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Benefits of Going Public:

There are many benefits of going public (along with certain draw-backs too):

  • Providing liquidity or an exit event for current shareholders and employees;
  • Allowing you to access the capital markets with greater ease and access to a broader group of investors;
  • Utilize your securities as a means of growth (M&A by way of shares instead of cash);
  • Establish a means of valuating for your company easily as it grows;
  • Attract and keep quality employees;
  • Reduce dilution on subsequent offerings than in the private market; and
  • Increase awareness of your company and prestige.

Should You Go Public:

Many companies (also called issuers) start to investigate whether to go public years in advance of doing so. The first decision any issuer should make is why it wants to go public and does it make sense. Think about your goals and what you are achieving from going public; ask yourself some of these questions:

  • What is the main reason for going public;
  • Is it the right time economically to go public (have your peers done it recently; how is the economy);
  • Do you have a great story that investors want to be part of;
  • Are you a high-growth or hot-sector, is your product cutting edge or disruptive;
  • Do you have an asset that is very valuable (IP, resource claims, etc.);
  • Do you have the metrics to show that you are a player in your industry;
  • Are VCs or other investors driving the push to go public;
  • Do you need to raise money often;
  • Do you need to raise a substantial amount to achieve your business plan;
  • Are you looking for an exit strategy that you haven’t found otherwise;
  • Are you looking to acquire other players in your market;
  • Are you competitors public companies;
  • Are you ready to share information with the world.

You don’t need to have a check box beside all of above but they are some key questions in helping you solidify a decision. If you are just looking to “use shares as currency” or just want to say you are a public company then you need to consider more criteria to ensure this move is right for you.

Preparing in Advance:

Once you have made the definitive decision to go public you have to start to prepare to go public. The step from a private company to a public company is a big one and won’t happen over night. Some issuer start to act like a public company 12-24 months in advance of going public as a dry-run. This means to start to engage professionals and set-up your company right. Start to think about the following:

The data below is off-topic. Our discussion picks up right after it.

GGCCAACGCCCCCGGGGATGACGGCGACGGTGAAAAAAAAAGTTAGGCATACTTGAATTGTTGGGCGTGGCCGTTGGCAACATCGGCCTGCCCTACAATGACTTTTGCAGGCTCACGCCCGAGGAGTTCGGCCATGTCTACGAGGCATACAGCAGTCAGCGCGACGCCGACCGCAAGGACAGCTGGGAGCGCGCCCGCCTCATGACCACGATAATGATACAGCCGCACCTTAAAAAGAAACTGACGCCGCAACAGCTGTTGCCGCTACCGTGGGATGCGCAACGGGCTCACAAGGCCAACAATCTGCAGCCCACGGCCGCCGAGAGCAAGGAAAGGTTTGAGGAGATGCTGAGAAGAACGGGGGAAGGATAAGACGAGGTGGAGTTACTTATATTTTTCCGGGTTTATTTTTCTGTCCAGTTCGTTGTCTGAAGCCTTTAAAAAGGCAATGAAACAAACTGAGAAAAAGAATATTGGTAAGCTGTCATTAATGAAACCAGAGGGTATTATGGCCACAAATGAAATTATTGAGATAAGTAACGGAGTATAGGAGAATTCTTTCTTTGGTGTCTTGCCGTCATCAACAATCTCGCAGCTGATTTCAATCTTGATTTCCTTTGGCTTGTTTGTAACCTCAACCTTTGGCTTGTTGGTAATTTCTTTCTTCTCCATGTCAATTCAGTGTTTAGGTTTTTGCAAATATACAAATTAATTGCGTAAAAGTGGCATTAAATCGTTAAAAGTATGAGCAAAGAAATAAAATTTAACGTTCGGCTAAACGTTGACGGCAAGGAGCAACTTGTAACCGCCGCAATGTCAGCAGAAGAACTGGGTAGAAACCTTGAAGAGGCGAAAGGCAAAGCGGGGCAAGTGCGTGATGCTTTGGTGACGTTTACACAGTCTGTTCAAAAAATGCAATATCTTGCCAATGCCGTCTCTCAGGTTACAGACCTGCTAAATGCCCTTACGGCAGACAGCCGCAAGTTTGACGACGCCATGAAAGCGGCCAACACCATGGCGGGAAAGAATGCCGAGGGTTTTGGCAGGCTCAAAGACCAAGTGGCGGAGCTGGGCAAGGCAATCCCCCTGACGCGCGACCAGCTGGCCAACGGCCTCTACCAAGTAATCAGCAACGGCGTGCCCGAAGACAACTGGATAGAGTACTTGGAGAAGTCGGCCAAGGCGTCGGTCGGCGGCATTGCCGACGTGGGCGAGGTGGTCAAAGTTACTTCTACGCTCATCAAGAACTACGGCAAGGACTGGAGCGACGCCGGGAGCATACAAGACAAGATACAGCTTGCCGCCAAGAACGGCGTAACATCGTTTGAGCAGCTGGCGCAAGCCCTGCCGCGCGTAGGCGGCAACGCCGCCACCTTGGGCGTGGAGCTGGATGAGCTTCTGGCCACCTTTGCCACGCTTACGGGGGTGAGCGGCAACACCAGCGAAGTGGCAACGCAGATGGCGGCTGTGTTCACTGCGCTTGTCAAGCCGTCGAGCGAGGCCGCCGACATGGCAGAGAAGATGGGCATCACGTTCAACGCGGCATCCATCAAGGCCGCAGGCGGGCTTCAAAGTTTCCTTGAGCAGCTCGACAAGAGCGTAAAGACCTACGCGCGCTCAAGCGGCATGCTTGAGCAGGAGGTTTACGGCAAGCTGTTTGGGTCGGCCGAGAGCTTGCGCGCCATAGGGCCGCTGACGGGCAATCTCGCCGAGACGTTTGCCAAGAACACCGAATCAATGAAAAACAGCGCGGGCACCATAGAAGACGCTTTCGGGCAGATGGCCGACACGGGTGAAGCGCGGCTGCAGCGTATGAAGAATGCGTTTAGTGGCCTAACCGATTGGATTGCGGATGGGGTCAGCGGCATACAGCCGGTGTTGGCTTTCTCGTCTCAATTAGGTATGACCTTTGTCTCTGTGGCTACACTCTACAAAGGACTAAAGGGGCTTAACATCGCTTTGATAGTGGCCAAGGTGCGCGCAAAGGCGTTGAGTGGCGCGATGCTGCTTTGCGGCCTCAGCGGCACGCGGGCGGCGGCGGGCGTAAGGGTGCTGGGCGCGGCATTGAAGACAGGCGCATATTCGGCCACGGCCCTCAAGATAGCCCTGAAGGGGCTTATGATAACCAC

• Prepare a very good business plan (show your strategy, track record, growth prospects, competitive strengths and weaknesses, projections);
  • Engage your securities lawyer to help guide you through the process and prepare the company for the next big step;
  • Engage an accounting firm to start to review your books and conduct audits (you will need two years of audited financial statements anyways so might as well start);
  • Find a great investor relations firm to work on your public image;
  • Start meeting with underwritings and finding the right one;
  • Create internal controls (such as insider trading policies, accounting policies, insider reporting preparation);
  • Follow the timelines that are required by public companies – for example:
    • annual audited financial statements done within 120 days;
    • interim financial statements done within 90 days of the quarter;
    • press release sent out when big things happen;
    • getting ready for annual meetings;
  • Establish a board that is suitable for a public company (do you have the right directors to guide you and who have experience);
  • Establish an audit committee and compensation committee (comprised of a majority of independent directors);
  • Prepare your material internal documents and agreements so that the due diligence process will go smoothly; and
  • Clean out any problematic shareholder issues or litigation.

There is also the mental preparation of going public; as a business owner you have to be cognizant that some control will be lost:

  • You will have to share material information with the world that you closely guarded before;
  • You will hear a lot of people talking about your company (both good and bad) and how they would do things or how they think you should do things;
  • Big decisions will need to be made by the board or the shareholders and it isn’t just up to you anymore;
  • Watching your share price will add pressure to your daily routine;
  • Your company may not be as agile as it once was nor can you pivot independently;

However, these new constraints will likely be balanced by the new found abilities you have to raise capital, acquire target and grow your business as you have always envisioned.

Now that you have prepared yourself and your company the IPO process will flow much smoother.